Horatio

Horatio
[Photo by Jacquelyn Griffin)

Wednesday, March 5, 2014

Francis Fails A Big Test

From Vatican Insider:
Speaking about the horrific abuse of children by priests, Francis said “the cases of abuse are terrible because they leave very deep wounds”. Benedict XVI “was very courageous and opened a road, and the Church has done a lot on this route, perhaps more than all others”, he stated. He noted that the statistics reveal the tremendous violence against children, but also that the vast majority of abuse takes place in the milieu of the family and those close to them. The Church is the only public institution to have moved “with transparency and responsibility”, he said; no one else has done as much as it, “but the Church is the only one to be attacked”.
Now, I first hoped that this translation is in error, or the interview misquoted, but alas, no.

So let's be clear: Pope Francis is, empirically, wrong. The Church has, as demonstrated by a spate of grand jury reports, and other investigatory reports, including the Cloyne Report, just to name a couple, and the Murphy Report, cited in my monograph at the link (alas, not the final version, which is available only on Westlaw or LEXIS or in print), has obfuscated, evaded secular law enforcement, and consistently protected the accused over the victims. Nor is this behavior relegated to the dim past, as demonstrated by last year's effort by the Archdiocese of Newark to shield a priest's violation of a plea agreement. The Church has been anything but transparent.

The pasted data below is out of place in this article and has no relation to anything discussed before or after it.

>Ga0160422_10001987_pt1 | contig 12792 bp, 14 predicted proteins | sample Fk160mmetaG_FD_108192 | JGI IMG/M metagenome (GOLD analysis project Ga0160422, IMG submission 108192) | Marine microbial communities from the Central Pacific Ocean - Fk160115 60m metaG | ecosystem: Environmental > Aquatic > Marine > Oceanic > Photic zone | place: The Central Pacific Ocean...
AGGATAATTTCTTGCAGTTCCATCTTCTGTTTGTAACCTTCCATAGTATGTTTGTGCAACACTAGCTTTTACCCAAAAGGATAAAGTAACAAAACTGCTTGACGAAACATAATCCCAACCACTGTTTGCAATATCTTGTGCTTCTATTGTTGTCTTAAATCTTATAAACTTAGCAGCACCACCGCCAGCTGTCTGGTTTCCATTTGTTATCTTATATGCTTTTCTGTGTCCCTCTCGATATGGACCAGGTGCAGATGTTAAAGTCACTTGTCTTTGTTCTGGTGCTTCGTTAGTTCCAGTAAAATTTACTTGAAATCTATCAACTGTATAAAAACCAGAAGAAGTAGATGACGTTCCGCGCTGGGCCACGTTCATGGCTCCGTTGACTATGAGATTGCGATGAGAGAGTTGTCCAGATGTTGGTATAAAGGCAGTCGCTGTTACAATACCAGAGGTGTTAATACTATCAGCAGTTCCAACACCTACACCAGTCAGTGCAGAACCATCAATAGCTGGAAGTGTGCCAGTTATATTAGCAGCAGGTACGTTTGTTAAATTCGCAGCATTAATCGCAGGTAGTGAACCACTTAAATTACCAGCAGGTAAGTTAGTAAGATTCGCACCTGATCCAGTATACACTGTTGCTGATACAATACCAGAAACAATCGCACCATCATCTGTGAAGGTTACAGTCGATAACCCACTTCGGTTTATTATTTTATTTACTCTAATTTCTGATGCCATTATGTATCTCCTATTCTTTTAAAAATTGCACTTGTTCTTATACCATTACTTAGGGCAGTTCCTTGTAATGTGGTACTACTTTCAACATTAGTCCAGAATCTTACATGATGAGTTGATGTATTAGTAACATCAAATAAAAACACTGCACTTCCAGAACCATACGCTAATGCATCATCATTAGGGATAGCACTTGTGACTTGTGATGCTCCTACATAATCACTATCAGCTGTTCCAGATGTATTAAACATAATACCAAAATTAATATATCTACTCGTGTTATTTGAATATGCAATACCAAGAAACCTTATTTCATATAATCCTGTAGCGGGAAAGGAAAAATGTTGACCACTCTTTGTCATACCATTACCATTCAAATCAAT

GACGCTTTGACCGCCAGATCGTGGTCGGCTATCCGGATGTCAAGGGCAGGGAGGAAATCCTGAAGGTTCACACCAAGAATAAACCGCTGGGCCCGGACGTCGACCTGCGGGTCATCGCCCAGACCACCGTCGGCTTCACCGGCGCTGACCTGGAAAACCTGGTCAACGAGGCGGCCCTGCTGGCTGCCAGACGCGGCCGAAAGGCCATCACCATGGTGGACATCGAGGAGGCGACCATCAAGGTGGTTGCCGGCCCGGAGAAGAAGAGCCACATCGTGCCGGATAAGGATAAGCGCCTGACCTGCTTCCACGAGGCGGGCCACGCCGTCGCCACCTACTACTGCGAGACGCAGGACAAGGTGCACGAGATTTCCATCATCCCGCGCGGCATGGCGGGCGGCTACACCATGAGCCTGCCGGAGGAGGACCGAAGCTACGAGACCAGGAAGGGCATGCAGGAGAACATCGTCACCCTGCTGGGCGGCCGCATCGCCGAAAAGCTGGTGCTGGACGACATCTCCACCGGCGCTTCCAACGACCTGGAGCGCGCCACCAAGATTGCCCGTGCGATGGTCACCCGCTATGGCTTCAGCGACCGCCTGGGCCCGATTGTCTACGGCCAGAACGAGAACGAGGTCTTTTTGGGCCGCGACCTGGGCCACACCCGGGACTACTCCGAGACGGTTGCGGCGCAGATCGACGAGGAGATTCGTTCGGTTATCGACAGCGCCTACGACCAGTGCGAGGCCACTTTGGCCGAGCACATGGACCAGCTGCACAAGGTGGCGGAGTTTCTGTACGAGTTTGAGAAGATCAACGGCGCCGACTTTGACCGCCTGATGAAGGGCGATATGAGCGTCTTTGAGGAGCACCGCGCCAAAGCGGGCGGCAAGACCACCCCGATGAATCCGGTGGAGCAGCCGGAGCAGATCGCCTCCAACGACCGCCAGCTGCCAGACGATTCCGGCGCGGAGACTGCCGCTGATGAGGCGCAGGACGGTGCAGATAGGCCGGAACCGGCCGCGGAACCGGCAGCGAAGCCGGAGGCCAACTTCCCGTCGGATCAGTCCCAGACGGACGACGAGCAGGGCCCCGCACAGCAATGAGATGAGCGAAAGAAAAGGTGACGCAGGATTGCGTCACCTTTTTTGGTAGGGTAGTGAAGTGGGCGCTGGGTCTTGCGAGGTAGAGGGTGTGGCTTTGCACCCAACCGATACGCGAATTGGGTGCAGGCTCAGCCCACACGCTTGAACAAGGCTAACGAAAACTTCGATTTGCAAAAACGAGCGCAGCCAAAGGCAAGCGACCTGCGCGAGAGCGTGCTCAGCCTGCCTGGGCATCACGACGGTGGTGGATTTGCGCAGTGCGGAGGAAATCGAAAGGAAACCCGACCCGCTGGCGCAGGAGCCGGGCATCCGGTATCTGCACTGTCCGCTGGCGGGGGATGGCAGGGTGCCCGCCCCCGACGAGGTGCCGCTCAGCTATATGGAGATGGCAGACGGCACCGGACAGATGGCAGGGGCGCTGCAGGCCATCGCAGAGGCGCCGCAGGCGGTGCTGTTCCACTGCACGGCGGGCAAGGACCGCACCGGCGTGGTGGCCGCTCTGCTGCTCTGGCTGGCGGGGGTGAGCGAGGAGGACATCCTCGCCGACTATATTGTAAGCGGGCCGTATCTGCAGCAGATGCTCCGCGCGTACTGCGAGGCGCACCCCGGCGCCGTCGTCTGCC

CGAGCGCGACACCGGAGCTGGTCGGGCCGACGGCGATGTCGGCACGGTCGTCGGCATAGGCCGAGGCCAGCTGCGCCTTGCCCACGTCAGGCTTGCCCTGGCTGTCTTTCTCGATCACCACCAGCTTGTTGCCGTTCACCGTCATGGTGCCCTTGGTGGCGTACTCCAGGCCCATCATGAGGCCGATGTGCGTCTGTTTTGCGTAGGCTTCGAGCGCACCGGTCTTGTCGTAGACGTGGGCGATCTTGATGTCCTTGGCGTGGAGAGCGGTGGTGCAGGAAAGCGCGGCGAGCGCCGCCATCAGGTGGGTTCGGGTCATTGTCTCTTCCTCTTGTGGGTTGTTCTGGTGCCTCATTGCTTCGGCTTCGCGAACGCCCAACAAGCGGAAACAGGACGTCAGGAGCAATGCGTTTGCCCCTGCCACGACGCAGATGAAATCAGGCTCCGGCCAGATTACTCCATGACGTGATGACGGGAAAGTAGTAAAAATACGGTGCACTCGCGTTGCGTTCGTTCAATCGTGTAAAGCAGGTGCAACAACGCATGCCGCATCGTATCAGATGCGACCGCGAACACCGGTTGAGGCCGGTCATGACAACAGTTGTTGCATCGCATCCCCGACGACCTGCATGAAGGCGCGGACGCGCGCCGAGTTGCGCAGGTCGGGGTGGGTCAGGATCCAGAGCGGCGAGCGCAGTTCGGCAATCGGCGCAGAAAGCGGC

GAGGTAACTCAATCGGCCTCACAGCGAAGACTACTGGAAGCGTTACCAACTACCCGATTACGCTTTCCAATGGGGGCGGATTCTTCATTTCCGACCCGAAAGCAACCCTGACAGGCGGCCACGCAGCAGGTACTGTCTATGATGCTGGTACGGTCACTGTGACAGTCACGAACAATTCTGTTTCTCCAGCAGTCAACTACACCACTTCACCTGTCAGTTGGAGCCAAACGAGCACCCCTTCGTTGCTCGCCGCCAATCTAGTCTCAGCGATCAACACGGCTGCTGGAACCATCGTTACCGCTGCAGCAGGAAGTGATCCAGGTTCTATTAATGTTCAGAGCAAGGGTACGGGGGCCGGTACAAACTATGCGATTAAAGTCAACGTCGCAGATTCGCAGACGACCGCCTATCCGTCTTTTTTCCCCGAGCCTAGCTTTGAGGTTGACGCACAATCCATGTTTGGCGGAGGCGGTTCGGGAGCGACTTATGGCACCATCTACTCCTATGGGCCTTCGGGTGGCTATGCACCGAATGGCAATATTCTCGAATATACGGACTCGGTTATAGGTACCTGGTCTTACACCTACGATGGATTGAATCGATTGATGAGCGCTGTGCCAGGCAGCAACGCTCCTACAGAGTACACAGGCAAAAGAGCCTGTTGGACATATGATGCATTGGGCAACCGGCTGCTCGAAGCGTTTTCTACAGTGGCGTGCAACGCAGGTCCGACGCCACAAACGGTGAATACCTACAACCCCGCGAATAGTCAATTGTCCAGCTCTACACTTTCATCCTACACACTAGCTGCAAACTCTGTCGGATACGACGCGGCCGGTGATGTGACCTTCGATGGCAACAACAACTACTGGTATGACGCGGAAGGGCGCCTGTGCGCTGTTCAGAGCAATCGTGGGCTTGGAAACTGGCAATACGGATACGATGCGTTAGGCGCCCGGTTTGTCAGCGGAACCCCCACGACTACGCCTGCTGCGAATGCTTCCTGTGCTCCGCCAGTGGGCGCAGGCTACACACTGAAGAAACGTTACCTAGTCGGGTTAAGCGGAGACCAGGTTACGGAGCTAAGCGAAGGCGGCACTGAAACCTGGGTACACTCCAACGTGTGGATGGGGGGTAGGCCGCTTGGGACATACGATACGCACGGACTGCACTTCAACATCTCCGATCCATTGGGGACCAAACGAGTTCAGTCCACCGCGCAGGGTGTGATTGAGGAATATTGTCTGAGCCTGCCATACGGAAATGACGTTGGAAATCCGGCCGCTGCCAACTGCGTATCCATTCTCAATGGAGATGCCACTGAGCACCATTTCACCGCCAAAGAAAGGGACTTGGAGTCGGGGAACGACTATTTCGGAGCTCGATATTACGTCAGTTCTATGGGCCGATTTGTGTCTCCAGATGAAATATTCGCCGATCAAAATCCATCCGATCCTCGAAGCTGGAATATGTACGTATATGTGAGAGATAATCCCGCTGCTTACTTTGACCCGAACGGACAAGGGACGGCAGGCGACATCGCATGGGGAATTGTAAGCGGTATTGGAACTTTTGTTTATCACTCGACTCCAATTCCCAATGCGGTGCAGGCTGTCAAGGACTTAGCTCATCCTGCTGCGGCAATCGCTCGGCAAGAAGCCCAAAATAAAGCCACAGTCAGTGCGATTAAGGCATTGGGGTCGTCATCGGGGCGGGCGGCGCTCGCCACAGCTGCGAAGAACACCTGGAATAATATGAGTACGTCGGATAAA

It is true that Pope Benedict improved on the abysmal record of Pope John Paul; at least he removed the serial abuser Fr. Marcial Maciel Degollado from ministry, who had been protected by John Paul II until that Pope's health broke down. He also presided over an improvement of the canon law process. But the Pope Emeritus never engaged with the real problem: the Church's culture of reserving jurisdiction to itself over violations of secular criminal law.

Francis, using motifs from the John Paul-Benedict playbook, is likewise claiming that the Church looks good in comparison to secular organizations, is the real victim of media bias--both claims raised, as I noted in Command and Coercion, by his predecessors to deflect criticism that is in fact well-founded and, on the facts, unanswerable.

Pope Francis has set a new tone for his papacy, but this verse of the song, for now, remains the same.

(Hat-tip: The Dish)

2 comments:

Tobias Haller said...

I've never found the "tu quoque" or "At least I'm not as bad as _______" a very persuasive line of argument.

Has it occurred to Francis that the amount of abuse in families may in part be fed by the abuse in the church? Since many abused go on to become abusers, how many of those good catholic boys and girls grow up warped to work out their woes on members of their own families?

Anglocat said...

Fair point, Tobias, and yes, it's a weak argument indeed.

And to your questions--yes. The taint spreads. That's another cost of enabling this carnival of crime--the damage spreads further out than one can predict.